Sunday, 29 June 2014

Designing for blind corners

At a location where there are blind corners, like the one above coming off a bridge which meet a path running across it, there is the potential for a near-miss or collision.
So the tendency is to install barriers as shown. These however can prove problematic to users

 The woman with her children in a Christiania trike above or a mobility scooter user will have considerable difficulty and may be unable to proceed. 
An alternative approach is to try to use bollards, as above, with the same problems likely to occur.

The solution below removes the risk of collision at the blind corner itself and improves sight lines giving people time and space to adapt their position or speed to avoid a collision where the rails end.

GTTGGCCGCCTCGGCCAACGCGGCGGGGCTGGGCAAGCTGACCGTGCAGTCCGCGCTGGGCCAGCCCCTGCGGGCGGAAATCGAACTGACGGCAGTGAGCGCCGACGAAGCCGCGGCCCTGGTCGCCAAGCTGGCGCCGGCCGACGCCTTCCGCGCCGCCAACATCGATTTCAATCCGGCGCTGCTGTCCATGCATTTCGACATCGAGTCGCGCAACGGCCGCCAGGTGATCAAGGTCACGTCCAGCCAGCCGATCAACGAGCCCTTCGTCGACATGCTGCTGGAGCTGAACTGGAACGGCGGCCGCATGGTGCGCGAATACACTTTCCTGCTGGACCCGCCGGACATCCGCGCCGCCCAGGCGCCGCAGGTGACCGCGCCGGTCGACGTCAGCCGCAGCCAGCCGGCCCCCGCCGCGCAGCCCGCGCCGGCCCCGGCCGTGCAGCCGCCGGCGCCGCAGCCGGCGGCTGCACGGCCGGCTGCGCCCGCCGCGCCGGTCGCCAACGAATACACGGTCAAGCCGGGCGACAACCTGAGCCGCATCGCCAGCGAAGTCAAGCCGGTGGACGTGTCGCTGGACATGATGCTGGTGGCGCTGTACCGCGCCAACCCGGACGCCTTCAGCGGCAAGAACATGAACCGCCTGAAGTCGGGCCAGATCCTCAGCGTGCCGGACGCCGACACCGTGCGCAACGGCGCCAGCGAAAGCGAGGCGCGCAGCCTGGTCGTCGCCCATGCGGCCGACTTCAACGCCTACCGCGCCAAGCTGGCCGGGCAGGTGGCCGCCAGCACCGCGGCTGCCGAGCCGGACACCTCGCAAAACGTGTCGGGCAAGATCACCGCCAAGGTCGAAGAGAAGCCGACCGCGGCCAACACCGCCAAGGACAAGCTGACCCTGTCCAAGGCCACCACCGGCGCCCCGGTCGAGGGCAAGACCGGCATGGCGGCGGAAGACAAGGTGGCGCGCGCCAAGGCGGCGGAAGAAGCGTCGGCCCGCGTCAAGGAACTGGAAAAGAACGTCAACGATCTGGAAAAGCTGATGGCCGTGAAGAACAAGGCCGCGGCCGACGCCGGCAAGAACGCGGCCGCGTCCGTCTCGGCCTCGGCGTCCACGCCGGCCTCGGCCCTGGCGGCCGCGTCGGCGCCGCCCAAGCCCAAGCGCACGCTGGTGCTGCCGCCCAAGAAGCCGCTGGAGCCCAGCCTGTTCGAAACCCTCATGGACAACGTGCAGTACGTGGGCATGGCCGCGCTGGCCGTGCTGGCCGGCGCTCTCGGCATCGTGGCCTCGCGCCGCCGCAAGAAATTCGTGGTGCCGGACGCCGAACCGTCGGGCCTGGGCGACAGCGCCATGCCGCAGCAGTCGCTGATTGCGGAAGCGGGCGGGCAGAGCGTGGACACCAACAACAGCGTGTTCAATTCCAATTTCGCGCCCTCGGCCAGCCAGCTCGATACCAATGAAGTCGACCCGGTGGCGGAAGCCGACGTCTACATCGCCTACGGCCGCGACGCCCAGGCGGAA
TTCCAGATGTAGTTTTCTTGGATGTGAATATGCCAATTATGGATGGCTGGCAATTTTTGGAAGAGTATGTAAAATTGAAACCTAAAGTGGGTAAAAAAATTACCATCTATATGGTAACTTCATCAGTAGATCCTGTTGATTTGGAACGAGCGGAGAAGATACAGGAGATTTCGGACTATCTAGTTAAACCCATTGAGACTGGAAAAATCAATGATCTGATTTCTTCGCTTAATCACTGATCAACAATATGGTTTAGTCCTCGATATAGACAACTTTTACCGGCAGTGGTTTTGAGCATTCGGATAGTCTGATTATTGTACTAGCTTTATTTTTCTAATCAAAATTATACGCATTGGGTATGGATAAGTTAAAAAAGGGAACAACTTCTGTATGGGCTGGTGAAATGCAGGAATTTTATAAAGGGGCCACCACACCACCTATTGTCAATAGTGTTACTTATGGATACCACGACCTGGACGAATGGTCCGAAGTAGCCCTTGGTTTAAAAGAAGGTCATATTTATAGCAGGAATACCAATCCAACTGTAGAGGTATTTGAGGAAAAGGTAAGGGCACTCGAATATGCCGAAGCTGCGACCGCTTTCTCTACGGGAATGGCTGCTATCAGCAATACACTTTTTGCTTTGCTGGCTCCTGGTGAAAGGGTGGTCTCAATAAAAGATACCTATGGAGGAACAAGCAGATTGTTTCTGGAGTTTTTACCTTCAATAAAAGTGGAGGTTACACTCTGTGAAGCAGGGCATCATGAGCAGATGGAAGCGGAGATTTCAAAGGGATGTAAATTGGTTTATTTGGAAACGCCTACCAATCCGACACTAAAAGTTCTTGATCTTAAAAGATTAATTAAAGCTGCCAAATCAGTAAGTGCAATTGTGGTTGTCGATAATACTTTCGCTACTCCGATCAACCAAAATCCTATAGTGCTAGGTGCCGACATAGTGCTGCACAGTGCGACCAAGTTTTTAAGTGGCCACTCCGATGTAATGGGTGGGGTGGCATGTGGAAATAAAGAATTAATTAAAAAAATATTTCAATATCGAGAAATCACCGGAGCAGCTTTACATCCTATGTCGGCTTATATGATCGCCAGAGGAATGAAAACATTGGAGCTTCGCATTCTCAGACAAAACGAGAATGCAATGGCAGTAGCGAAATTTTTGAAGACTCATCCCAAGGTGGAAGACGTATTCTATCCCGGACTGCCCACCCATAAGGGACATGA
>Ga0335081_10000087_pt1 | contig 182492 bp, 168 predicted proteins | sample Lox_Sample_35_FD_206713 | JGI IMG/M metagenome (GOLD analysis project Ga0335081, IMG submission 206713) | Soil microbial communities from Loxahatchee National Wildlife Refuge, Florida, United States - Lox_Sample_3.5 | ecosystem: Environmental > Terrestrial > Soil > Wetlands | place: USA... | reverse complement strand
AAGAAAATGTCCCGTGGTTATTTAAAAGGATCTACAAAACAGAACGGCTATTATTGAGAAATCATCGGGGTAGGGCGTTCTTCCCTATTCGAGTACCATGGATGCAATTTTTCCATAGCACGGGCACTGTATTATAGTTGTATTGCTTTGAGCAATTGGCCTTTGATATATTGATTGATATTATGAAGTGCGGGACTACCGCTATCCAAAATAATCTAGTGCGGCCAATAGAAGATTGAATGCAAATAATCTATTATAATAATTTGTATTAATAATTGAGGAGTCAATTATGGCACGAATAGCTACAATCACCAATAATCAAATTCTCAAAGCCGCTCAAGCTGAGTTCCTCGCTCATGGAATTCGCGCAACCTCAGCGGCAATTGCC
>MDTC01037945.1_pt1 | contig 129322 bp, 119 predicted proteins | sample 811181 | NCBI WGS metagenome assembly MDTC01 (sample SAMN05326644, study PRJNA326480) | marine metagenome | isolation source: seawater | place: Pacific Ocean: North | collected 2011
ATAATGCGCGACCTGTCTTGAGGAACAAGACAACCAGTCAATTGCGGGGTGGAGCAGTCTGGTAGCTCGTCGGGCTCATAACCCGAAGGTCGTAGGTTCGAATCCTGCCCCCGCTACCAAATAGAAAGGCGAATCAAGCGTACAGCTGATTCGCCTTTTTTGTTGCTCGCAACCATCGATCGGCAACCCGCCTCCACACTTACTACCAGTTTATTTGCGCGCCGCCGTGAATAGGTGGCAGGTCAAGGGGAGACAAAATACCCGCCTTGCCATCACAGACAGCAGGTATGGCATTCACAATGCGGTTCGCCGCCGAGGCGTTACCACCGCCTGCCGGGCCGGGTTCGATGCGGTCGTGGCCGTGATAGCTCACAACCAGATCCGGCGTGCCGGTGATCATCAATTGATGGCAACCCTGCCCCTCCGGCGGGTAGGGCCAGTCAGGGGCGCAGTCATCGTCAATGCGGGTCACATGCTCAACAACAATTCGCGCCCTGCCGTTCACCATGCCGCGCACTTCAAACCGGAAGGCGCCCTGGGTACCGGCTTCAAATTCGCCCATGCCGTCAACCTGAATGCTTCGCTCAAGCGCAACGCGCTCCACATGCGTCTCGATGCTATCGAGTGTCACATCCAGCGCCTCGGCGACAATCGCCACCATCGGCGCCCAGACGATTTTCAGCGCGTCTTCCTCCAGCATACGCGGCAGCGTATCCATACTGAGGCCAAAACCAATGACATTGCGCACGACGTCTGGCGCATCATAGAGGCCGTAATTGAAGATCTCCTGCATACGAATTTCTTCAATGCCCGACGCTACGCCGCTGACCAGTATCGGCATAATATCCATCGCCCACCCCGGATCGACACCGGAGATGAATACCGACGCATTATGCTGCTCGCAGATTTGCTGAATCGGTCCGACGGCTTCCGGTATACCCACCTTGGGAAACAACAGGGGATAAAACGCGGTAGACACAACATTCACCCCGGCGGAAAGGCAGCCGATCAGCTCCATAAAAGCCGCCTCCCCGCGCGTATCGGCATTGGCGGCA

1 comment:

Avocado Zest said...

I'm regularly baffled by how little attention is often paid to sightlines by the people who design cycle infrastructure. Sometimes the infrastructure is there first and then something else disrupts sightlines (new road signs, or simply an explosion of greenery) but often the problems are "designed in" from the get-go. My personal biggest bugbears are two-way cycle paths that suddenly start at exactly the worst places for people wishing to join them from the wrong side of the road to cross the road - typically at a blind corner or just before the brow of a hill.